I left off my last Throne Room article with the side cabinet carcass being mostly assembled and partially insulated. This time I’ll finish up the assembly and insulation. When I’m not at the boatyard working on the Throne Room, I’m spending at least few hours each weekend practicing with my latest
toy tool, an AHP AlphaTIG 200X welder. A “gas lens” kit that I bought made a HUGE difference in weld quality on stainless. The gas lens is a ceramic cup on the pointy end of the TIG torch. But unlike the normal cups that came stock with the AlphaTIG, gas lenses are shaped a bit differently, and they have a much larger base with a diffuser screen inside that, as if by magic, focuses the gas (argon for stainless and aluminum) evenly around the weld area. Another day or two of practice and I’ll tackle the first of several aluminum welding projects that need to be done before the Roamer splashes later this year. But first… back to that cabinet.
Looking at the clamping system in the pic above, “Rube Goldberg” comes to mind. But the thing is, each and every clamp and scrap of wood serves a very specific purpose. If I had a bigger selection of clamps, I might not need as many bits and pieces to hold it all together, but given what I’ve got to work with and the need to clamp in the X, Y, and Z axis, this is what it took to get ‘er done.
The long bar clamps compress against the scrap 1/2″ ply, mooshing the insulation against the bottom of the interior cabinet bottom panel, which pulls it toward the cabinet top. That squeezes the side panels tightly into place between the top and bottom panels, but it also lifts the bottom panel off of the cabinet carcass. So a short bar clamp on the left pulls the long bar clamp end down, forcing the cabinet bottom into contact with the carcass face panel. But the right side long bar clamp isn’t near a convenient edge, so I had to use a 1″ x 1″ mahogany cleat as a lever to push the right side long clamp down, forcing the right side of the cabinet bottom into contact with the cabinet face panel. At that point, I had good squeeze out on both ends of the cabinet interior bottom panel, but the center was floating free. So, I re-oriented the mahogany cleat and added a scrap of 3/4″ ply in the middle. That gave me good glue squeeze out all long the length of the interior bottom panel joint. The other scrap wood pieces (and the chisel) in the foreground are used as weights to keep the Buffalo Batt insulation in contact with the wet epoxy on the panel.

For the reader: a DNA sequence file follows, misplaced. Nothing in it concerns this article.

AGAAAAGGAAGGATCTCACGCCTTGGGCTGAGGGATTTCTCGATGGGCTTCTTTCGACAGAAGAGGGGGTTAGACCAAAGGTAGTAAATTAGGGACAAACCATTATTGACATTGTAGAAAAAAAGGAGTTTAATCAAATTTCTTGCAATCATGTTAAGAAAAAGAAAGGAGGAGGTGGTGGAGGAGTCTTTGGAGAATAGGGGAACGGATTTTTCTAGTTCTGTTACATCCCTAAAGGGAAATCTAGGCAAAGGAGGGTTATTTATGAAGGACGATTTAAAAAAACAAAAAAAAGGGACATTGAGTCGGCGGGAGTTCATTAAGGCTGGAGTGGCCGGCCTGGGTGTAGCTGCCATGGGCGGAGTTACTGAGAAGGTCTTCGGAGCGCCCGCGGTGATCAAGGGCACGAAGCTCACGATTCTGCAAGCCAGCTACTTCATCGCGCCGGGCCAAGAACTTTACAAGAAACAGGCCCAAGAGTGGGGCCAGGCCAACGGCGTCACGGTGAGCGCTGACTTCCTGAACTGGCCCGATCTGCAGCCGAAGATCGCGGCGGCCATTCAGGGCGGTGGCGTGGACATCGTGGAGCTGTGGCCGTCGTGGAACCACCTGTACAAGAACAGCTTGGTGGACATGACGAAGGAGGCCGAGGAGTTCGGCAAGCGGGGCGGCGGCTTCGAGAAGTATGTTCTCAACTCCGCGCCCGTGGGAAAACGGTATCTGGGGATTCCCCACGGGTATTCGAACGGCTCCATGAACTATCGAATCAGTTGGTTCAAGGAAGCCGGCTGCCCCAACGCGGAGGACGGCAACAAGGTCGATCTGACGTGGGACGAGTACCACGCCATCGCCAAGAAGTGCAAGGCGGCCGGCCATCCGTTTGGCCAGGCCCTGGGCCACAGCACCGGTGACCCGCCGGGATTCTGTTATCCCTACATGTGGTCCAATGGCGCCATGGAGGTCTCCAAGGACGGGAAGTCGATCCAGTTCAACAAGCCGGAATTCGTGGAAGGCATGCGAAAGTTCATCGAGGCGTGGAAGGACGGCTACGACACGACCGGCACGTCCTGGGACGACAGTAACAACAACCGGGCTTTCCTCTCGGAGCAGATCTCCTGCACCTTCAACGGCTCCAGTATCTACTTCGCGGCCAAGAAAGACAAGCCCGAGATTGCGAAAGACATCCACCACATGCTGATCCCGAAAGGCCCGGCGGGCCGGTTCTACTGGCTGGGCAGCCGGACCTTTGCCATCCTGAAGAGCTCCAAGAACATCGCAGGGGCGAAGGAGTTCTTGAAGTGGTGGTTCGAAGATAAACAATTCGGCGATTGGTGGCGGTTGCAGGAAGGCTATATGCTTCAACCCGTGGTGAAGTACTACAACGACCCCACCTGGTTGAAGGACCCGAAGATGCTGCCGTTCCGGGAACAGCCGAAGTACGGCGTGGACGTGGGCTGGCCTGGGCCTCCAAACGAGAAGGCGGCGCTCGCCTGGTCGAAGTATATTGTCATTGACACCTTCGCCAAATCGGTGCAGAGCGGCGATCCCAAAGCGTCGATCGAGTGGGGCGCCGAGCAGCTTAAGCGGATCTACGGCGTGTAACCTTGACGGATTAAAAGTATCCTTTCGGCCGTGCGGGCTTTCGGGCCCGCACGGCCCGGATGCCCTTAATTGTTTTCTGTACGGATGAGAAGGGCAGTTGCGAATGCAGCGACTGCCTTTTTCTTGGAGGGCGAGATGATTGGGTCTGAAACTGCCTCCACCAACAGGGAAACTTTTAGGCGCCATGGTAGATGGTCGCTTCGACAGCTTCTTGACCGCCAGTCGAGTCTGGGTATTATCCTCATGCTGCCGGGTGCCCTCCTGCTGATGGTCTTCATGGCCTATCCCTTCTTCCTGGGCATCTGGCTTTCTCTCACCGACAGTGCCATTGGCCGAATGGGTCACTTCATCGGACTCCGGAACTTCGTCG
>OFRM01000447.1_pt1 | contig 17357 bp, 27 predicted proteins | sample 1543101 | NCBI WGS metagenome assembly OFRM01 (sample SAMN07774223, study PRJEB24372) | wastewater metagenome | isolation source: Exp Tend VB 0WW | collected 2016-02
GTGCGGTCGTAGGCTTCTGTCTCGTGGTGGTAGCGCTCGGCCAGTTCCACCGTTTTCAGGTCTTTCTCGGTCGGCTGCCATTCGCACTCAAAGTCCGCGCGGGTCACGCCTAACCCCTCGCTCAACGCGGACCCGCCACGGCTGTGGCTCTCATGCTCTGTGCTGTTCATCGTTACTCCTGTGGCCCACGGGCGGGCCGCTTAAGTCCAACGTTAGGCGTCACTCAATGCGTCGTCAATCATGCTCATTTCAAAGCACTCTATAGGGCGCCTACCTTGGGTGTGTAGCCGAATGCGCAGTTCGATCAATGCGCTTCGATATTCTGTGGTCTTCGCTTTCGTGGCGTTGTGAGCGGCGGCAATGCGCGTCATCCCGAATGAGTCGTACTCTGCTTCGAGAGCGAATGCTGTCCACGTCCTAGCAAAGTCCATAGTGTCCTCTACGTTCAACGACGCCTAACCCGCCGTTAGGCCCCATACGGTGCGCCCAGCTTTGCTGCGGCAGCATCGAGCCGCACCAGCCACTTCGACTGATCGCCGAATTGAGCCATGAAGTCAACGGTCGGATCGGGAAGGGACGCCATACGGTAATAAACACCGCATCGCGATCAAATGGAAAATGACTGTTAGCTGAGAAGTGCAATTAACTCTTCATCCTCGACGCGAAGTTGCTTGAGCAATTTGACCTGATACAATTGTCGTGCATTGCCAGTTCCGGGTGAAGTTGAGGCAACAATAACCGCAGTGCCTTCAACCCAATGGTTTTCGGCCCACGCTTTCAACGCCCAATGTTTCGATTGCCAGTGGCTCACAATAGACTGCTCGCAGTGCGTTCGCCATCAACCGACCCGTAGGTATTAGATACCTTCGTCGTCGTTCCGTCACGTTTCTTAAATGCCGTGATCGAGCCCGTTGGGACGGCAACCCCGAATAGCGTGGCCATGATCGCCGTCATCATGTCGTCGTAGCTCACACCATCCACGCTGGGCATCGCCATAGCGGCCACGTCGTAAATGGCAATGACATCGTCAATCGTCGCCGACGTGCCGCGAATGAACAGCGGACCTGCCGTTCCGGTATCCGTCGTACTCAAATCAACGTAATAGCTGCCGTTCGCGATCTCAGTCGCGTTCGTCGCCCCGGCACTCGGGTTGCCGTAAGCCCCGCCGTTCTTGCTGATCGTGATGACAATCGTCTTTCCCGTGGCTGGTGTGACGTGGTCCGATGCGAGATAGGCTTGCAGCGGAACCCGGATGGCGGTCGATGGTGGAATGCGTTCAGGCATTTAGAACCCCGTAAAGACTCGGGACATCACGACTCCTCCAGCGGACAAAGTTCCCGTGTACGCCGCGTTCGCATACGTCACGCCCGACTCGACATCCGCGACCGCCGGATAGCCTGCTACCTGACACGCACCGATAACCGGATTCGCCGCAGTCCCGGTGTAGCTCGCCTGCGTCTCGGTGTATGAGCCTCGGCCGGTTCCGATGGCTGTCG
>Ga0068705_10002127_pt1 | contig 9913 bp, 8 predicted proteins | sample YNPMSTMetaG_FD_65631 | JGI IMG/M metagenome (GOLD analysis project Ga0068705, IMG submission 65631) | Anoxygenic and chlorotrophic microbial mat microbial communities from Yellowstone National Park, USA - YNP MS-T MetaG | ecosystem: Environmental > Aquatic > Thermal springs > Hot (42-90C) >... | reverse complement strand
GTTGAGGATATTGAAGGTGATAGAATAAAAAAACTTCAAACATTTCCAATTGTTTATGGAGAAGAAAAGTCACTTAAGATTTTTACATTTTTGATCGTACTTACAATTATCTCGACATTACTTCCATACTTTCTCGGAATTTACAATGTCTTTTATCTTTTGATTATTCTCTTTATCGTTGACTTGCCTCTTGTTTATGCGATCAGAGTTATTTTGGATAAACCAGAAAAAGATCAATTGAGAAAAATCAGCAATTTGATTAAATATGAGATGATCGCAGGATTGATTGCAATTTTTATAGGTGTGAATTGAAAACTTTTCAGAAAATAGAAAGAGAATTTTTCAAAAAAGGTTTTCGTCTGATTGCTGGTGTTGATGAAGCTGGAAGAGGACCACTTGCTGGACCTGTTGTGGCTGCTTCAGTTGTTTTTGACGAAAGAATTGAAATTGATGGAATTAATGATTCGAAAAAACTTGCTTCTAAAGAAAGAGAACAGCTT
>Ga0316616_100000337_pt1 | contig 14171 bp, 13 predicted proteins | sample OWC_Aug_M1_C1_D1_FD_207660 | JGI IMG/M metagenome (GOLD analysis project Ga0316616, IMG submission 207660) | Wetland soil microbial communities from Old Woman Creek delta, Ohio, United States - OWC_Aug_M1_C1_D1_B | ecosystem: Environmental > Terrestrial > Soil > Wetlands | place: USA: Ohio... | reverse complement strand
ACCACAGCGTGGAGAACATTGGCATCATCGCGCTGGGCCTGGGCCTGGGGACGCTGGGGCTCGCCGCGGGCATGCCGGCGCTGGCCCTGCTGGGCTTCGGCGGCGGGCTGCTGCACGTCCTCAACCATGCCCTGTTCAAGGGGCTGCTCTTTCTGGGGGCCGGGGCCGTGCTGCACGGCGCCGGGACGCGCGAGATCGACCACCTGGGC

The stick in the top right corner tightens up the top to side panel joint.
With sticky epoxy everywhere and some not entirely stable clamps holding everything together, I closed up for the day and went back to play with my AlphaTIG.